Career Pathways links South Side residents to jobs at UniversityBy William Harms
Winter has given Carlos Watson, a maintenance worker at the University, a special reason to appreciate his job.
“It’s satisfying, knowing what I do helps make this part of the University look better,” said Watson, as he went about his morning chores in Real Estate Operations, tidying up the outsides and insides of five apartment buildings owned by the University just west of the Medical Center.
Watson found a job through the University’s Career Pathways Initiative, which the University and its Medical Center organized in partnership with the City of Chicago’s Department of Community Development (formerly the Chicago Mayor’s Office of Workforce Development), and The Cara Program, a leading nonprofit agency that provides intensive training and support to workers who have limited employment experience. The initiative was born when the University approached the city to bring workforce development to the South Side.
Watson is in charge of keeping the apartment buildings’ sidewalks and hallways clean, sprucing up the doorways each morning by polishing the brass hardware and checking on the boilers. Winter takes its toll on residential buildings.
“I was awake at 3 a.m. this morning, just thinking about what would happen if there was snow today,” he said on a recent morning as he gathered castaway bulk mail from the floor of a building on Maryland Avenue. Outside, flakes were falling and Watson was thinking about shoveling.
“We have to get all the stairs and sidewalks shoveled by 8 a.m., and then we go and do the backs of the building,” said Watson, who was on his way to check the boilers of a nearby building. Like clearing sidewalks, checking the boilers is another necessary task that few people notice unless it’s not done and something goes wrong.
“Carlos is extremely responsible. He keeps up with the snow and takes pride in his work,” Debra Stojak, Assistant Manager at the Real Estate Operations. “He has a real work ethic, and that’s something we’ve noticed with the people who come to work for us through Career Pathways.”
“I’m very happy to be here,” said Watson, who was unemployed for nine months before getting a job last fall through Career Pathways. “I’ve lived in the neighborhood for a long time and have always wanted to work at the University. It’s such a beautiful place.”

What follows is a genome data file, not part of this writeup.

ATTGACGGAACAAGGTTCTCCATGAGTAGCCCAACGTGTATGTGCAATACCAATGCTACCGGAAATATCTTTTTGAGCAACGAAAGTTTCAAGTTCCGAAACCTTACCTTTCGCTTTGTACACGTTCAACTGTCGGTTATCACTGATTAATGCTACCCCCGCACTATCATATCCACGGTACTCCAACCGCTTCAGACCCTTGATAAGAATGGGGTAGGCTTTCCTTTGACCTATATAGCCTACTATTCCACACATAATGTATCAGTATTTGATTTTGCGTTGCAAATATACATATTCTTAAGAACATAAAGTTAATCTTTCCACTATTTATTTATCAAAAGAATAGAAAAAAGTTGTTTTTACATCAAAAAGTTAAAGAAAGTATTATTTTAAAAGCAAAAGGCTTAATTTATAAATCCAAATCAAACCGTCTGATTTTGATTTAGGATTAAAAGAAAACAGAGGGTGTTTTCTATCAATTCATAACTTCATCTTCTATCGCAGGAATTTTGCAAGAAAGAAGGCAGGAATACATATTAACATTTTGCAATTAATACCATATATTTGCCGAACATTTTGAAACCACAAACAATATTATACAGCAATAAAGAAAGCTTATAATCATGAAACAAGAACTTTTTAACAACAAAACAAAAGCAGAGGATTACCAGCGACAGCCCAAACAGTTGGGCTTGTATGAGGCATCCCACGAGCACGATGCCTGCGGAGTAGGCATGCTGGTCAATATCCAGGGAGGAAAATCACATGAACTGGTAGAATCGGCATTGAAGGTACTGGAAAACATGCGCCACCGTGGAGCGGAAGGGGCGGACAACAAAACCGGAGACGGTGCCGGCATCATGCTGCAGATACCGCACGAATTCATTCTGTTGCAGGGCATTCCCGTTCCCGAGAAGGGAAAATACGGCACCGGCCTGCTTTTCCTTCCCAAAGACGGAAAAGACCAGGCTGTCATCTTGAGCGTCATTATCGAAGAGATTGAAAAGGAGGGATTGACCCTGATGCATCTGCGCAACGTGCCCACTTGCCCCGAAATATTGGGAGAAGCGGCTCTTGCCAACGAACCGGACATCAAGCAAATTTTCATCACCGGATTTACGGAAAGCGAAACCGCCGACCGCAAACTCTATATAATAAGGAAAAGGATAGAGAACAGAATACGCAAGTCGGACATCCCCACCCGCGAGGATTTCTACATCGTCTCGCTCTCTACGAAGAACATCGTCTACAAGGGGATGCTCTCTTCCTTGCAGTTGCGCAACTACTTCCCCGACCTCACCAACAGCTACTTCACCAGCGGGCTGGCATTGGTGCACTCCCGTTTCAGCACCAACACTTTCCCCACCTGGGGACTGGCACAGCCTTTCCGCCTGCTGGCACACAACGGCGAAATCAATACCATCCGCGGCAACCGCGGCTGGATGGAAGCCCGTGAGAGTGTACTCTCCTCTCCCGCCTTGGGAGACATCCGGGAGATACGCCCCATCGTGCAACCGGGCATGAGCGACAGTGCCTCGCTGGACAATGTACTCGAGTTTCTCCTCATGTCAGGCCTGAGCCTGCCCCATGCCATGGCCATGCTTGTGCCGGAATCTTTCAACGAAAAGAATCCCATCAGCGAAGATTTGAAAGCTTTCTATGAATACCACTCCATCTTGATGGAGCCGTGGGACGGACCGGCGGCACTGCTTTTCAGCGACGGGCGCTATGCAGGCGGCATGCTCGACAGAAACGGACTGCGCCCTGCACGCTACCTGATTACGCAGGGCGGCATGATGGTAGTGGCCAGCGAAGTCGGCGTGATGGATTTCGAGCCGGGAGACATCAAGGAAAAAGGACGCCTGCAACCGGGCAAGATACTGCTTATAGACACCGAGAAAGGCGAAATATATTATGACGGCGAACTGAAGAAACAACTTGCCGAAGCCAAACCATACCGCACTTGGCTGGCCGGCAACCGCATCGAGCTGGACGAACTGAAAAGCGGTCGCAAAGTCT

Watson found the center through multiple Internet searches. When he came across a link to Career Pathways, he knew he’d found what he was looking for.
Because he already had experience doing maintenance work, Watson was placed in a temporary position at the University after participating in a few workshops at the Career Pathways Resource Center, 950 E. 61st St. in the Woodlawn Social Service Center. That temporary job quickly led to a permanent assignment, a promotion that is part of the goal for participants in the program.
So far, Career Pathways has placed 128 mid-South Side residents in jobs. Some found the program through computer searches and others through personal contacts and referrals. Some have experience, such as Watson, but others enroll in the full-time training at The Cara Program, which provides career preparation for people who have limited job experience. The Cara Program recently received the Chicago Community Trust Outstanding Community Strategy of the Year Award for its success in addressing the challenges of poverty and barriers to employment in the mid-South Side.
The University launched the initiative in October 2007 in partnership with the City of Chicago and The Cara Program. Its early success is greatly the result of the power of collaboration, said Sonya Malunda, Associate Vice President of Civic Engagement.
For more information on Career Pathways, call the resource center at (773) 752-0687 or visit http://www.careerpathwayschicago.org. For more information on the DCD or for a referral to a WorkNet Chicago location, call (312) 746-7777 or visit http://www.cityofchicago.org/dcd.